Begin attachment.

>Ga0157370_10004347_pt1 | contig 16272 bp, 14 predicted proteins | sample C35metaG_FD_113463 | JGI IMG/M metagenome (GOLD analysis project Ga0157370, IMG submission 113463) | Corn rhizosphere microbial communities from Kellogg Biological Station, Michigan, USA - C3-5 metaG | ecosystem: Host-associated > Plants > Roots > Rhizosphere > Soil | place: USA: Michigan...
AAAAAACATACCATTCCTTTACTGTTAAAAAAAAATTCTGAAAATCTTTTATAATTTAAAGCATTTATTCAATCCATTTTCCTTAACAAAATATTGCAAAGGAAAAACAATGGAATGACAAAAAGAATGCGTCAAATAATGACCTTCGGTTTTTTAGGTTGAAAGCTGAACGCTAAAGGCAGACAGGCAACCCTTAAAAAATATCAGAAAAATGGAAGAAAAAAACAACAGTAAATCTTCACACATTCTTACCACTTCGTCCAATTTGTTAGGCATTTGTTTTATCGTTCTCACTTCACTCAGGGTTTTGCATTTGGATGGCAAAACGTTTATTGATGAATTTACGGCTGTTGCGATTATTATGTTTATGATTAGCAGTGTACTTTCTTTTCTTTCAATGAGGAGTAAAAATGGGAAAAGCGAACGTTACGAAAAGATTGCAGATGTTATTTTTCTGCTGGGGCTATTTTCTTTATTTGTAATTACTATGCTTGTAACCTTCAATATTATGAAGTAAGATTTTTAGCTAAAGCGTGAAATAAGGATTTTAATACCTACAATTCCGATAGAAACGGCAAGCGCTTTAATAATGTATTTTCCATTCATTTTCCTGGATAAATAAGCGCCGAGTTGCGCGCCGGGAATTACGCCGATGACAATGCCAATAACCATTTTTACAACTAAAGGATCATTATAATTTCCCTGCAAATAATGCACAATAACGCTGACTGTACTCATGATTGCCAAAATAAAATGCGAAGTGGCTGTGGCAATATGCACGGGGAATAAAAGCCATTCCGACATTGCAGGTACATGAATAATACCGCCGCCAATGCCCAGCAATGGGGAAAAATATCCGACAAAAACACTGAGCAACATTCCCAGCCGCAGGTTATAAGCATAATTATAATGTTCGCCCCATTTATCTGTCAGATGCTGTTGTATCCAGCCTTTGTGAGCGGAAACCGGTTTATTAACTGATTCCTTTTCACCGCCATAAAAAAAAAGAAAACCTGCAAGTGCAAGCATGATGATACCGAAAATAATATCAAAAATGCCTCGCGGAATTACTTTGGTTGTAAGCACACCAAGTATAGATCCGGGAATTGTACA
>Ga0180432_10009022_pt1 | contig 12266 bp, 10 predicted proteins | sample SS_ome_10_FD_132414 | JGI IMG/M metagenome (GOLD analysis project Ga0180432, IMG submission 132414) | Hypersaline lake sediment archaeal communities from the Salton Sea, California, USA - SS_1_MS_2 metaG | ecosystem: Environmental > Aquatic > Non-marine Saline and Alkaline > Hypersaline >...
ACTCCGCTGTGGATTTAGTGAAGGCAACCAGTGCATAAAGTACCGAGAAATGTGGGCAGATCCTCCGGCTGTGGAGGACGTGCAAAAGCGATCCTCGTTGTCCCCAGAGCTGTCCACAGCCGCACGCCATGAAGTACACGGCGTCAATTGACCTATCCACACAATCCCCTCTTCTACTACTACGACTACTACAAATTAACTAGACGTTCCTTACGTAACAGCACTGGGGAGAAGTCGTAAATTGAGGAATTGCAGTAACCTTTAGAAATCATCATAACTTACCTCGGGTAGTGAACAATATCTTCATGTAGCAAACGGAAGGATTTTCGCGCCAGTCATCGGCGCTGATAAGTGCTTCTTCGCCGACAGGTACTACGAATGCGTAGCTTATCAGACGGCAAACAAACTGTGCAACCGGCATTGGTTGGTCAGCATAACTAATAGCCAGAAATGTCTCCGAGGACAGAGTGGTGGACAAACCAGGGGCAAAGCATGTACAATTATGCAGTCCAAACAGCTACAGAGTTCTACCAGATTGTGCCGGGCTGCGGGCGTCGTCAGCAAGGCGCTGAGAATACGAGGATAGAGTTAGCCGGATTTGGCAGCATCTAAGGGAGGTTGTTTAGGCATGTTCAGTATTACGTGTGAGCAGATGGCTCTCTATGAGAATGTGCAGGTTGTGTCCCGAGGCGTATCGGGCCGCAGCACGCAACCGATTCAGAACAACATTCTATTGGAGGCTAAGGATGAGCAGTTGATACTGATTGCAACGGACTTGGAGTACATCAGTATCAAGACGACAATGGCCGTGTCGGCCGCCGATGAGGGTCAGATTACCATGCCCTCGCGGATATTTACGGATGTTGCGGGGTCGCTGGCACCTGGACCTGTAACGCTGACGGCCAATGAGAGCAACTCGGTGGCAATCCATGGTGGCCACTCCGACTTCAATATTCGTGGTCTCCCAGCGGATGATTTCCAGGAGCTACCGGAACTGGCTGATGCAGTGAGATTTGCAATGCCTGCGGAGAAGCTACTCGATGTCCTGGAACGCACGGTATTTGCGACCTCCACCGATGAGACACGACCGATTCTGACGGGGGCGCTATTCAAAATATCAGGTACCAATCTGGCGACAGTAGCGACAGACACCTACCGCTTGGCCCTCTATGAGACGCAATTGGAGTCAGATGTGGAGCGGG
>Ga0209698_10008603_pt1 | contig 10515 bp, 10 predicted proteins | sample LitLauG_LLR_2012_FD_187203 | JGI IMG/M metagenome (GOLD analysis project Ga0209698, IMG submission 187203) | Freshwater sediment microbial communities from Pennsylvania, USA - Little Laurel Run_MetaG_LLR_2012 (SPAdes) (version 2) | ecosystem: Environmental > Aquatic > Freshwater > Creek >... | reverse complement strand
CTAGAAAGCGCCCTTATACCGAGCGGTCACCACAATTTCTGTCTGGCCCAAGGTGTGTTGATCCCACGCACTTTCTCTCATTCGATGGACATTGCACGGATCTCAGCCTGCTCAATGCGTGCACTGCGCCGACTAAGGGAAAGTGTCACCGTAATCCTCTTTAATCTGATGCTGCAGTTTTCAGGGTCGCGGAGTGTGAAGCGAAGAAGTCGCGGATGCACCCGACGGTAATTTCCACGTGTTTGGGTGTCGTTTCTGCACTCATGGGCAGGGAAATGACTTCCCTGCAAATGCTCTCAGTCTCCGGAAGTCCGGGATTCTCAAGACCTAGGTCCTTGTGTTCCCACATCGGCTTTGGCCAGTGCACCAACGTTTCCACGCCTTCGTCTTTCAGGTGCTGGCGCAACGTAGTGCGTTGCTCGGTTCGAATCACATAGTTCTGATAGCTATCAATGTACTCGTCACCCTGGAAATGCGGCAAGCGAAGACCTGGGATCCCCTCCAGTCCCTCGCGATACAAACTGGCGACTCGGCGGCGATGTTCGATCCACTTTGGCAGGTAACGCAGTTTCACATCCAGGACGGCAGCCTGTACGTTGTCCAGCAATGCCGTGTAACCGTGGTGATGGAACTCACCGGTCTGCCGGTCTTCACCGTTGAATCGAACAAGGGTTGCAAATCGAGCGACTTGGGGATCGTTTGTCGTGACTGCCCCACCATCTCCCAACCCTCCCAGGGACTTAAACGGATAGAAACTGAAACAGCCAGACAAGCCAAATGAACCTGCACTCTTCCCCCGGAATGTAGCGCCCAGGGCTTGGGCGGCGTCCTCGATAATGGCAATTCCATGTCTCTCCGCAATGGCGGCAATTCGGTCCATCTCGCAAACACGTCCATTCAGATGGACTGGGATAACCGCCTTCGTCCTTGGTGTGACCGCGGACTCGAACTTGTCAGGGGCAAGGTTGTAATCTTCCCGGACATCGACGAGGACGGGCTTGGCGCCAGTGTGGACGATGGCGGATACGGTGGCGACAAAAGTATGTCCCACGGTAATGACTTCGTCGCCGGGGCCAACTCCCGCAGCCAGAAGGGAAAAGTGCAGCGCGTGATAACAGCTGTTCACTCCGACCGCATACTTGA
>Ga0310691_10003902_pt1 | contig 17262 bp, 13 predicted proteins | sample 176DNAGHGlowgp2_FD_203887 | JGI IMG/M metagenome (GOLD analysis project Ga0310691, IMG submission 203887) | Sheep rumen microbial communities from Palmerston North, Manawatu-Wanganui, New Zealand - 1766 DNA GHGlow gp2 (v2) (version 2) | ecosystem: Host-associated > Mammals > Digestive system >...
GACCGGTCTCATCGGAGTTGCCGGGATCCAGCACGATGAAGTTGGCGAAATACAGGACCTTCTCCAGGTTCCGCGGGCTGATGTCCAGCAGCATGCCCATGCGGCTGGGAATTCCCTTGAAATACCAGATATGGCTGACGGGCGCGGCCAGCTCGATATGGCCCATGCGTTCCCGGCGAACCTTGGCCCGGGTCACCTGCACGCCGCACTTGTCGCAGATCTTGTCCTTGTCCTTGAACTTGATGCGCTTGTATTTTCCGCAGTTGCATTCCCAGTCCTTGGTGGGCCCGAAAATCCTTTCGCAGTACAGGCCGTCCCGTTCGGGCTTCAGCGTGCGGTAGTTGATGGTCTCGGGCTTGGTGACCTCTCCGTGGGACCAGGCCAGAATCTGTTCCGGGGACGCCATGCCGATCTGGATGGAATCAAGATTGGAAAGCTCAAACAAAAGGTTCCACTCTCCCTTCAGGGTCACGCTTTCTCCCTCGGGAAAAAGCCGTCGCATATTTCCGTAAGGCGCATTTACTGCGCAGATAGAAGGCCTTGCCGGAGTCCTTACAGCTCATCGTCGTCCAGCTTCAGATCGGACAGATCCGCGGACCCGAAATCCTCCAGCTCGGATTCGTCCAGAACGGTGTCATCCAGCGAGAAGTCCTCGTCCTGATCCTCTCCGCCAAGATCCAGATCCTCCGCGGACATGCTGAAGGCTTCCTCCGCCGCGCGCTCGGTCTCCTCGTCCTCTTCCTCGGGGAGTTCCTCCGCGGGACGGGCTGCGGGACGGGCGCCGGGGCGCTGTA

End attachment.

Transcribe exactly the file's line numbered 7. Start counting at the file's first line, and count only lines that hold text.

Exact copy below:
>Ga0310691_10003902_pt1 | contig 17262 bp, 13 predicted proteins | sample 176DNAGHGlowgp2_FD_203887 | JGI IMG/M metagenome (GOLD analysis project Ga0310691, IMG submission 203887) | Sheep rumen microbial communities from Palmerston North, Manawatu-Wanganui, New Zealand - 1766 DNA GHGlow gp2 (v2) (version 2) | ecosystem: Host-associated > Mammals > Digestive system >...